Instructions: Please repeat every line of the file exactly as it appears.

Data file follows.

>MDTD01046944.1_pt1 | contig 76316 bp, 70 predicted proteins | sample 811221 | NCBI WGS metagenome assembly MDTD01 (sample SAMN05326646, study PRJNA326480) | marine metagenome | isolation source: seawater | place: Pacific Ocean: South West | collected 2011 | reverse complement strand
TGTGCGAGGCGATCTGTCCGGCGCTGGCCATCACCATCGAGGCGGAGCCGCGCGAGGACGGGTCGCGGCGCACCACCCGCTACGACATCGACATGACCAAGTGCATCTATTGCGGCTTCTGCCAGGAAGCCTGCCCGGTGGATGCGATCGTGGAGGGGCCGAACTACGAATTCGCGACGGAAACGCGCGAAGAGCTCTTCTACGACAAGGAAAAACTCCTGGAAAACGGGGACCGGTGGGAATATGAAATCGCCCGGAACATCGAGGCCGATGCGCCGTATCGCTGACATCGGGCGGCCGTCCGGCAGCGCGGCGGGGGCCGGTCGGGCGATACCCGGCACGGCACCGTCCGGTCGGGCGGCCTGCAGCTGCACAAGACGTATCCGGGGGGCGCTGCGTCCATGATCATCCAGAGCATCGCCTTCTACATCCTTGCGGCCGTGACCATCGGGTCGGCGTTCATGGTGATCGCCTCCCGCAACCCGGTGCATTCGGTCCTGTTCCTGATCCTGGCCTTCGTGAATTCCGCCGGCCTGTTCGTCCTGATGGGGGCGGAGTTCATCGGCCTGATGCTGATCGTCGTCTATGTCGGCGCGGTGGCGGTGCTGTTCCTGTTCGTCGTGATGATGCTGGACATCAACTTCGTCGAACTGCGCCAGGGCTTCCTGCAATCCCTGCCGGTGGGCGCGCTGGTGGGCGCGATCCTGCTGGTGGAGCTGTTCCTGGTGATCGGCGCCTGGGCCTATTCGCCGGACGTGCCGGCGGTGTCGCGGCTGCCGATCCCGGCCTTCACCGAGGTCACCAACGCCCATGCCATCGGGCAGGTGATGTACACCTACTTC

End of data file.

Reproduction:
>MDTD01046944.1_pt1 | contig 76316 bp, 70 predicted proteins | sample 811221 | NCBI WGS metagenome assembly MDTD01 (sample SAMN05326646, study PRJNA326480) | marine metagenome | isolation source: seawater | place: Pacific Ocean: South West | collected 2011 | reverse complement strand
TGTGCGAGGCGATCTGTCCGGCGCTGGCCATCACCATCGAGGCGGAGCCGCGCGAGGACGGGTCGCGGCGCACCACCCGCTACGACATCGACATGACCAAGTGCATCTATTGCGGCTTCTGCCAGGAAGCCTGCCCGGTGGATGCGATCGTGGAGGGGCCGAACTACGAATTCGCGACGGAAACGCGCGAAGAGCTCTTCTACGACAAGGAAAAACTCCTGGAAAACGGGGACCGGTGGGAATATGAAATCGCCCGGAACATCGAGGCCGATGCGCCGTATCGCTGACATCGGGCGGCCGTCCGGCAGCGCGGCGGGGGCCGGTCGGGCGATACCCGGCACGGCACCGTCCGGTCGGGCGGCCTGCAGCTGCACAAGACGTATCCGGGGGGCGCTGCGTCCATGATCATCCAGAGCATCGCCTTCTACATCCTTGCGGCCGTGACCATCGGGTCGGCGTTCATGGTGATCGCCTCCCGCAACCCGGTGCATTCGGTCCTGTTCCTGATCCTGGCCTTCGTGAATTCCGCCGGCCTGTTCGTCCTGATGGGGGCGGAGTTCATCGGCCTGATGCTGATCGTCGTCTATGTCGGCGCGGTGGCGGTGCTGTTCCTGTTCGTCGTGATGATGCTGGACATCAACTTCGTCGAACTGCGCCAGGGCTTCCTGCAATCCCTGCCGGTGGGCGCGCTGGTGGGCGCGATCCTGCTGGTGGAGCTGTTCCTGGTGATCGGCGCCTGGGCCTATTCGCCGGACGTGCCGGCGGTGTCGCGGCTGCCGATCCCGGCCTTCACCGAGGTCACCAACGCCCATGCCATCGGGCAGGTGATGTACACCTACTTC